A tunnel discovered under an Egyptian temple may lead to Cleopatra’s tomb, says the archaeologist


Scenario Christian Edwards, CNN

Kathleen Martinez, an archaeologist on the University of Santo Domingo, is on the lookout for the lost tomb Cleopatra for nearly 20 years. Now she believes she has made a breakthrough.
Martinez and her team discovered a 1,305 meter (4,281 ft) tunnel 13 meters underground, recently by the Egyptian Ministry of Tourism and Antiquities announced – Experts in architectural design called “an engineering miracle”.

“Excavations have revealed an enormous religious center with three sanctuaries, a sacred lake, over 1,500 objects, busts, statues, gold pieces, an enormous collection of coins depicting Alexander the Great, Queen Cleopatra and Ptolemy,” Martinez told CNN.

Kathleen Martinez has discovered a tunnel that will result in a lost tomb. Loan: Kathleen Martinez-Nazar / Taposiris Magna Project

“Probably the most interesting discovery is the complex of tunnels resulting in the Mediterranean Sea and the sunken structures,” she added. The exploration of those underwater structures can be the following step in her seek for the Egyptian queen’s lost tomb – a journey that began in 2005.

“My persistence will not be to be confused with obsession. I like Cleopatra as a historical figure. She was a victim of Roman propaganda geared toward distorting her image, Martinez said.

“She was an informed woman, probably the primary to formally study on the Alexandria Museum, the cultural center of her time,” says Martinez, who said he admired Cleopatra as a student, linguist, mother and philosopher. .

When her husband, Roman general Mark Antony died in her arms in 30 BC, Cleopatra soon took her own life, in keeping with the favored belief that she was bitten by Asp. This moment has been immortalized in art and literature – but greater than two thousand years later, little is understood about where their stays lie.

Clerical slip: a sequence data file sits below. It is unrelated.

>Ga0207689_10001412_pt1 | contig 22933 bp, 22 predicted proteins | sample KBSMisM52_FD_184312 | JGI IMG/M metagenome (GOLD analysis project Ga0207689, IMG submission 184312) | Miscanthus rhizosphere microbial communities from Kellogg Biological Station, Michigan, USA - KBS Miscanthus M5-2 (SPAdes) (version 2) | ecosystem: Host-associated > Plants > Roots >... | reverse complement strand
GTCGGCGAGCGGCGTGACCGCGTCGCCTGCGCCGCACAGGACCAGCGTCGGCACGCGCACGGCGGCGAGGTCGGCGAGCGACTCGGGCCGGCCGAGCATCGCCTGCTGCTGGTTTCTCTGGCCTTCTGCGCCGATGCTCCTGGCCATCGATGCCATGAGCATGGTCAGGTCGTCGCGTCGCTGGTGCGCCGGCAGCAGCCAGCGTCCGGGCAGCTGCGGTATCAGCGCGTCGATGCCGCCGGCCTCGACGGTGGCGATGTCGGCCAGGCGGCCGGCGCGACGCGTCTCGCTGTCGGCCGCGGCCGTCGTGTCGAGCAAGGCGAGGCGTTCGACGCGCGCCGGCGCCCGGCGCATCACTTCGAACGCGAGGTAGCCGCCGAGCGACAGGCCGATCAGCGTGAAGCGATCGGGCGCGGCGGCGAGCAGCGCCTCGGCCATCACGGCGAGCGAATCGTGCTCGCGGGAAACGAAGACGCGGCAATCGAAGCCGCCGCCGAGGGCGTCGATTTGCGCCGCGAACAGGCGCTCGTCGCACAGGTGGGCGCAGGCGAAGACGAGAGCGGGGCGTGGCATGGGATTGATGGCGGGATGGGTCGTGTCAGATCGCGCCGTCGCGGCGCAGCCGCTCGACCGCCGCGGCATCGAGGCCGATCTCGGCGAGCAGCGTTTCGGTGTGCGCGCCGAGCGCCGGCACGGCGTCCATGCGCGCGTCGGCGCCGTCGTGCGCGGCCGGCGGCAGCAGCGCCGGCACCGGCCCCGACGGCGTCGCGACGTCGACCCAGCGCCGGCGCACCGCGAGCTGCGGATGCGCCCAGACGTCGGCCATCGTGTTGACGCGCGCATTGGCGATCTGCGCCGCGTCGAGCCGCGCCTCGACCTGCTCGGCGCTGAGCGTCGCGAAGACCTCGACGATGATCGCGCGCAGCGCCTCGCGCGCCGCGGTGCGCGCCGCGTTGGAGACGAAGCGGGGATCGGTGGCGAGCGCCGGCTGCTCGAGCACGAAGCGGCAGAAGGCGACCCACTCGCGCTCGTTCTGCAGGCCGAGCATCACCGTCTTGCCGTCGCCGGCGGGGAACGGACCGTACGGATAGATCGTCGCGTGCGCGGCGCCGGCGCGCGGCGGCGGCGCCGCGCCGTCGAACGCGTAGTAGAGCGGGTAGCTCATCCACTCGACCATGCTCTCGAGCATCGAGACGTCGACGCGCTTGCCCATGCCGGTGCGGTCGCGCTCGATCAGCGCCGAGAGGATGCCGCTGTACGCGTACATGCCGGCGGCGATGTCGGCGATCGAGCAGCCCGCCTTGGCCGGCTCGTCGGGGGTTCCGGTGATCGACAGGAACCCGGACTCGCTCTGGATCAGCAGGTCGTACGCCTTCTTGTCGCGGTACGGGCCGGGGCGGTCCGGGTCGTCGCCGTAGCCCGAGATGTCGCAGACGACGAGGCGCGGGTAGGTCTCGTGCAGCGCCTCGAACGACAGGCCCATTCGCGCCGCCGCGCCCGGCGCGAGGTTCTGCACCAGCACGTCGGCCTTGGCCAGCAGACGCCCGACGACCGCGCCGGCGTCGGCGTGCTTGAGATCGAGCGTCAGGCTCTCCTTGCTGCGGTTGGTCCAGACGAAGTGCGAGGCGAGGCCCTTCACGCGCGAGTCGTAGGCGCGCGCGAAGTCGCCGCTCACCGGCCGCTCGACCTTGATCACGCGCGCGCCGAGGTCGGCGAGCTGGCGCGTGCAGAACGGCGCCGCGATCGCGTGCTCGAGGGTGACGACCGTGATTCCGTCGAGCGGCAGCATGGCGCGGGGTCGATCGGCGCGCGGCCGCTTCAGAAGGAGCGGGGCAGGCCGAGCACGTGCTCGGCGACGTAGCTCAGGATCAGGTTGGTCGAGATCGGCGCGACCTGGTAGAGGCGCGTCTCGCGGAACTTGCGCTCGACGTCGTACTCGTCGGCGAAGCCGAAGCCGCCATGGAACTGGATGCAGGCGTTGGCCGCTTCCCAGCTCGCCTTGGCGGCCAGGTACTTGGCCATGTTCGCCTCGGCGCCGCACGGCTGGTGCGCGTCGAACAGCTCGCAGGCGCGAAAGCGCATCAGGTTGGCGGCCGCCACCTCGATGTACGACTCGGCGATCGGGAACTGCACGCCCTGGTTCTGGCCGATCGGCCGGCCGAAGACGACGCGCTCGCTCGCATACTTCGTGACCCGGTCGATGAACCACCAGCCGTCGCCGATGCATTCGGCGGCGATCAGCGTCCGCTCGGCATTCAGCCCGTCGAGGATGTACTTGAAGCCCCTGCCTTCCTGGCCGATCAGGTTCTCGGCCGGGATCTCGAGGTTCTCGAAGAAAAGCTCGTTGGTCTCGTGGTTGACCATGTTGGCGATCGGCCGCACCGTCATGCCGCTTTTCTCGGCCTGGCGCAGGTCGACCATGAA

Elizabeth Taylor appears as Cleopatra and Richard Burton as Mark Antony in the 1963 film "Cleopatra."

Elizabeth Taylor appears as Cleopatra and Richard Burton as Mark Antony within the 1963 movie “Cleopatra”. Loan: The fox of the twentieth century

A series of clues led Martinez to imagine that Cleopatra’s tomb could also be within the Temple of Osiris within the ruined city of Taposiris Magna, on the northern coast of Egypt, where the Nile River meets the Mediterranean Sea.

A very powerful of them was the name itself. In keeping with Martinez Cleopatra was considered at one time the “human incarnation of the goddess Isis,” just as Antony was considered the god Orissa, the husband of Isis.

Martinez believes Cleopatra could have buried her husband in a temple to reflect this myth. Of all 20 temples in Alexandria she studied, Martinez said, “no other site, structure, or temple has as many conditions because the Taposiris Magna temple.”

To date, excavations have uncovered more than 1,500 ancient objects.

To this point, excavations have uncovered greater than 1,500 ancient objects. Loan: Egyptian Ministry of Tourism

In 2004, Martinez presented her theory to Zahi Hawass, an Egyptian archaeologist who was then Egypt’s Minister of Antiquities. Its design was approved a 12 months later.

And after years of searching, Martinez feels he’s getting closer.

Excavations thus far have revealed that “the temple was dedicated to Isis” – which, in keeping with Martinez, is one other sign that the lost tomb is nearby – in addition to tunnels under the water.

The search for the lost tomb led Martinez to the Mediterranean Sea.

The seek for the lost tomb led Martinez to the Mediterranean Sea. Loan: Kathleen Martinez-Nazar / Taposiris Magna Project

Now, as Martinez said, she is at “the start of a recent journey” – underwater excavations.

In keeping with an announcement issued by the Ministry of Tourism and Antiquities, the Egyptian coast has been stricken by earthquakes over the centuries, causing parts of the Taposiris Magna to collapse and sink under the waves.

That is where Martinez and her team are looking next. Even though it is “too early to know where these tunnels lead,” he does hope.

If the tunnels result in Cleopatra, “it can be crucial discovery of the century,” she said.

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